Nabucco-West pipeline's strategic advantages over rival Trans-Adriatic for European link
THE FINAL choice of the Trans-Adriatic Pipeline (TAP), from the Caspian Sea to Europe, by the Shah Deniz Consortium (SDC), was no big surprise. But many experts had still expected the Nabucco-West pipeline to be selected because of its important strategic advantages.
The Nabucco pipeline was the only strategic project regarding capacity, intercontinental scope and the market impact of breaking Russia’s gas exports monopoly in central and south eastern Europe (CSEE).
It was the 'flagship of the EU’s Southern Corridor' and was much more challenging to Russia’s energy giant Gazprom for market share in Europe.
But the original Nabucco project faced financial problems and difficulties in finding sufficient gas to fill the pipeline.
Nabucco’s committee appealed to the European Union to support the project’s goals when the final pipeline selection decision was made in June 2013. It asked for Nabucco’s strategic advantages to be considered:
• The shortest route for Caspian gas to lucrative European gas markets
• Direct interconnection to CSEE gas markets and supports one of the major strategic objectives of the EU’s Southern Corridor project and European gas supply security
• Direct gas transportation for Greek, Albanian and Italian companies because of existing or planned gas interconnectors from Bulgaria or Greece
• Countries along its route need extra gas supply volume and supply diversification options.
• It would function as the backbone for numerous planned bilateral gas interconnectors as part of the EU’s strategically planned North-South Corridor
• Many existing and planned gas storage sites along its route
• Full backing from the EU, with EU energy regulators and host-country governments exemptions and 200 million euros of funding earmarked from the European Parliament.
It is difficult to understand, with these facts, how the TAP project beat Nabucco on seven out of eight evaluation criteria - market opportunities, timing, scalability, management operability, funding availability, project quality and transparency.
The Nabucco consortium’s biggest failure was that it drew up a gas pipeline infrastructure without including the Azerbaijan government, gas supplier the State Oil Company of Azerbaijan Republic (SOCAR) or other members of the consortium as strategic partners from the start to ensure it had the gas supply.
The TAP consortium re-defined its pipeline route and from 2012 targeted European gas markets by developing a more strategic profile to get more support from the European Commission and EU member states.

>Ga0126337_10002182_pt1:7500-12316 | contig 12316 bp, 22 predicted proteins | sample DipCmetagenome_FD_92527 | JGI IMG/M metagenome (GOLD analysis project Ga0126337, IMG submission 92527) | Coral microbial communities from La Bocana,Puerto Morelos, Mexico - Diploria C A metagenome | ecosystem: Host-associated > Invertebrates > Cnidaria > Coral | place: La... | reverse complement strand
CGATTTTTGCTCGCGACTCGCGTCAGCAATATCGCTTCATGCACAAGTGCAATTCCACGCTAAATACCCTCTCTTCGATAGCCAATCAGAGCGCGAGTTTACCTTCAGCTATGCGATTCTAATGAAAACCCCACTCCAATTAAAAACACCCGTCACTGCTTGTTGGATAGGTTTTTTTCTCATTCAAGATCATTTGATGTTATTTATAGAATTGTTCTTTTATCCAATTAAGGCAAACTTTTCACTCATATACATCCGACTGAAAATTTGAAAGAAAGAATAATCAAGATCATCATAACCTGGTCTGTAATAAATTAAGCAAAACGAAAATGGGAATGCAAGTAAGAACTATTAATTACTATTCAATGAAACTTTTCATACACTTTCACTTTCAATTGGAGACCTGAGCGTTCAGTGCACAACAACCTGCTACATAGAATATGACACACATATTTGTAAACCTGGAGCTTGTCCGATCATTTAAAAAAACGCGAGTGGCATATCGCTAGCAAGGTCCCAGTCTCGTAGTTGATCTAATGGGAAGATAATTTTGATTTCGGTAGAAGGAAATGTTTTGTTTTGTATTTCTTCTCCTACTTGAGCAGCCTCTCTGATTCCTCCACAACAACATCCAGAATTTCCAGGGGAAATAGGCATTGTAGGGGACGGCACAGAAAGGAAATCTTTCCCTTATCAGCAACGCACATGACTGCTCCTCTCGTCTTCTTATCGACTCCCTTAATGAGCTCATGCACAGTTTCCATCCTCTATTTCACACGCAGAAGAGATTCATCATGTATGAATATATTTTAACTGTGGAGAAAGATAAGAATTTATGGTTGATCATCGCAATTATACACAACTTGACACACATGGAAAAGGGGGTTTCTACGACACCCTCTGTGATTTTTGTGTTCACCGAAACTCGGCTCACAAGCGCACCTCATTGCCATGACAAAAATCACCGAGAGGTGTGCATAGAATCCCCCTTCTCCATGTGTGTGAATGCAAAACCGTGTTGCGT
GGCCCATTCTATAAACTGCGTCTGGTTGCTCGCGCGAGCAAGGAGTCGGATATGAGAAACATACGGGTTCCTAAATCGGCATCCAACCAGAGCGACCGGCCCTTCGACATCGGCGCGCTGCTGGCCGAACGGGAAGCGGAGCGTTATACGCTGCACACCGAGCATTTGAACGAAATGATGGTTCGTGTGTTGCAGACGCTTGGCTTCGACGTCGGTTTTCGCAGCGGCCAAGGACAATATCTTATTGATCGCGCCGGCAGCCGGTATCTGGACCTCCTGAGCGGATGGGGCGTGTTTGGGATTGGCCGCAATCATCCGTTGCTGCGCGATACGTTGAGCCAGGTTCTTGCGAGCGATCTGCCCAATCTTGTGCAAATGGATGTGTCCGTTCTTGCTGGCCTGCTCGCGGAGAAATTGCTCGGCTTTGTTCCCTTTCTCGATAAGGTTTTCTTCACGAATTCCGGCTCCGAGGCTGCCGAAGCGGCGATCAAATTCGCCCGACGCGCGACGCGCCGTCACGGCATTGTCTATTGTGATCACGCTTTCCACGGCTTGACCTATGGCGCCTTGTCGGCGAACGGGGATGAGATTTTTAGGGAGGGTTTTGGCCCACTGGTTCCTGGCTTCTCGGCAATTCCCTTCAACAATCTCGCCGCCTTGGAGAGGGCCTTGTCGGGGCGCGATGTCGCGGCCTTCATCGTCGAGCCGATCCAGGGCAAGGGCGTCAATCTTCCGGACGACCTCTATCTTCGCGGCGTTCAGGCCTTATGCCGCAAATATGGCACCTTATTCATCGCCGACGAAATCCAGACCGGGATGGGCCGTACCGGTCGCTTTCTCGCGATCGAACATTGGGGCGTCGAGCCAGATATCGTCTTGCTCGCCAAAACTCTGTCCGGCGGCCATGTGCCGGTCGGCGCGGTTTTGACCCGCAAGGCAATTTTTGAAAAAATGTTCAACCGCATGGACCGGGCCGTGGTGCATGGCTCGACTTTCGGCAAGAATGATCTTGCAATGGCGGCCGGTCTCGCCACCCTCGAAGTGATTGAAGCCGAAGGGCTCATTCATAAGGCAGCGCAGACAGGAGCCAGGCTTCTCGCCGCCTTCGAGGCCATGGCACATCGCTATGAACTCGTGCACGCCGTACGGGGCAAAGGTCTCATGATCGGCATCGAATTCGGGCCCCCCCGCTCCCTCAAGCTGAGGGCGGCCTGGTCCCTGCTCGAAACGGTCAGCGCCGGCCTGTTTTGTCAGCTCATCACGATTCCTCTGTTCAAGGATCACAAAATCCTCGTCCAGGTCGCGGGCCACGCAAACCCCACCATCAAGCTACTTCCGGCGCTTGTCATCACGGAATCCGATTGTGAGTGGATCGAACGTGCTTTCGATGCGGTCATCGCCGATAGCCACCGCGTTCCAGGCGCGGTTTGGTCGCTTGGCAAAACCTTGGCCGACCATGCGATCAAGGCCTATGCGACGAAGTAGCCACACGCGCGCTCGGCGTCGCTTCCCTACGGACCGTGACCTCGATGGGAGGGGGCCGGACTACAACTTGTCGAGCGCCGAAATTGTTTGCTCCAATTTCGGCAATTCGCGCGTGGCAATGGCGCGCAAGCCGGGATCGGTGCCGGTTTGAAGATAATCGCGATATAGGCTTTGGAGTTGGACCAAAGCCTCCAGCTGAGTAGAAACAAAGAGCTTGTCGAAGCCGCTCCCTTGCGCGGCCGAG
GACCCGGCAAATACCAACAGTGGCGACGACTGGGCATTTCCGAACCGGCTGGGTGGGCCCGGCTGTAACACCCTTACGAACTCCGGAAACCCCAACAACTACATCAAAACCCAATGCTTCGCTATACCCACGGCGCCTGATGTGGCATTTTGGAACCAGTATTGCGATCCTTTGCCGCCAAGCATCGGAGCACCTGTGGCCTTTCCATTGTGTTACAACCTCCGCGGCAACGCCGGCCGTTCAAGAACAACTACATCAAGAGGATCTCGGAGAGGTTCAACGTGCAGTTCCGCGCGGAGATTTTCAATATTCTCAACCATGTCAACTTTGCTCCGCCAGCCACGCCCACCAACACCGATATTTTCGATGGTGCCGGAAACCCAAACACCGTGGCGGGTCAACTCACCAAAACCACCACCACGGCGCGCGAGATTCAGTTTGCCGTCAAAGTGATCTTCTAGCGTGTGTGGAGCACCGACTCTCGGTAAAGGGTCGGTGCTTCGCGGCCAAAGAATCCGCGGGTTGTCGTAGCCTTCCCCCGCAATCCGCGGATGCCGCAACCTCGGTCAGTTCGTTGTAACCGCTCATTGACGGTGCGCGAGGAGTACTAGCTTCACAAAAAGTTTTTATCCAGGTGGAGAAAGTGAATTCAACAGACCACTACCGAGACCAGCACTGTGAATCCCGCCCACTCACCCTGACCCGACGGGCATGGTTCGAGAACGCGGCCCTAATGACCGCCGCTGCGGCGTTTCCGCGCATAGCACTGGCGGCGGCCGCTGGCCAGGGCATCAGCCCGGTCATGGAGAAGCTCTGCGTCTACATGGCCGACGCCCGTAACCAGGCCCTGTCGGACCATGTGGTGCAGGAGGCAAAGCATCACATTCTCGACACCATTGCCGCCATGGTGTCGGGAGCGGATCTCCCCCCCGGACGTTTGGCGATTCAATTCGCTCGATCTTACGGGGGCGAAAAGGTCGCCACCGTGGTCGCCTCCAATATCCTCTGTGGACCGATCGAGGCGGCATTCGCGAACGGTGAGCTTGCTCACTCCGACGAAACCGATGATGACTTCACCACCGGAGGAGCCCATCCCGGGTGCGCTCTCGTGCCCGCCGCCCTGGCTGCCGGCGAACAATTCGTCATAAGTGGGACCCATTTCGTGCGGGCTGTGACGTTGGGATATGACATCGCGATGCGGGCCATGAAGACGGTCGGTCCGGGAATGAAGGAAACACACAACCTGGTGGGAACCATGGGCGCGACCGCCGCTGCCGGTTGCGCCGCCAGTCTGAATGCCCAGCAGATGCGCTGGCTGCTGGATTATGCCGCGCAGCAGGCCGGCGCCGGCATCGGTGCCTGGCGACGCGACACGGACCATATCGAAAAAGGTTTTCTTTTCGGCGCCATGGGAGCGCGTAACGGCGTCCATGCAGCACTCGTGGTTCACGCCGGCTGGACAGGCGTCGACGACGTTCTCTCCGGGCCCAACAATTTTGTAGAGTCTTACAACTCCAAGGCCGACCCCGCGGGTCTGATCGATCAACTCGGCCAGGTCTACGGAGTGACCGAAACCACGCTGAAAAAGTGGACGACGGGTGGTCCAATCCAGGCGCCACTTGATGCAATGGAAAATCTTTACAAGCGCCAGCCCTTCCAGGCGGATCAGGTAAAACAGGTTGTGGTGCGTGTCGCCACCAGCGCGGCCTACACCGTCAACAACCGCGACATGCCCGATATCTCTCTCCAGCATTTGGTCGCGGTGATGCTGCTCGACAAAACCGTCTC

Other reasons favouring TAP included:
It appears to have had support from two major members of the Shah Deniz Consortium (SDC) from the beginning.
Norway’s Statoil, a member of the SDC, with 25.2 per cent of shares, is the only consortium member with a major stake in the TAP project itself.
Both BP and Statoil opted for the TAP pipeline’s limited capacity for commercial reasons.
TAP’s original costs have been estimated at 4.4 billion euros compared with 6.6 billion euros for Nabucco-West.
Both Statoil and, in particular, BP are still very dependent on other oil and gas projects in Russia. This is often overlooked. The Russian government and its energy companies, Gazprom and Rosneft, have made it clear that they view the Nabucco pipeline project as dangerous to Russia’s future commercial and geopolitical influence in CSEE.
The chosen TAP pipeline appears to have fewer risks for Russian gas exports. Russia has warned Statoil and BP repeatedly of the repercussions in future energy cooperation with Russia, such as the Barents Sea and the Arctic, if they backed the Nabucco project.
TAP received Third Party Access (TPA) exemption for the initial capacity of 10 bcm from the EU before the final decision of the SDC in June 2013. The commission also approved exemptions from regulated tariffs on both TAP’s initial and expansion capacity, as well as from ownership unbundling, for 25 years on the grounds that the project will enhance security of supply.
But legal experts have questioned these exemptions.
The TAP consortium has not made public a detailed cost investment overview of its re-defined project. The available cost and investment overview covers only the original TAP project which targeted Italy as the main final gas market for Azerbaijan’s Shah Deniz gas supplies. It appears questionable whether the new reconfigured TAP project, still based on the more costly 105 km long sub-sea interconnector between Albania and Italy, will be less costly than the Nabucco-West pipeline.
Commercial concerns have grown in Switzerland about the new investment needs for the reconfigured US$5.3 billion TAP pipeline and its economic efficiency.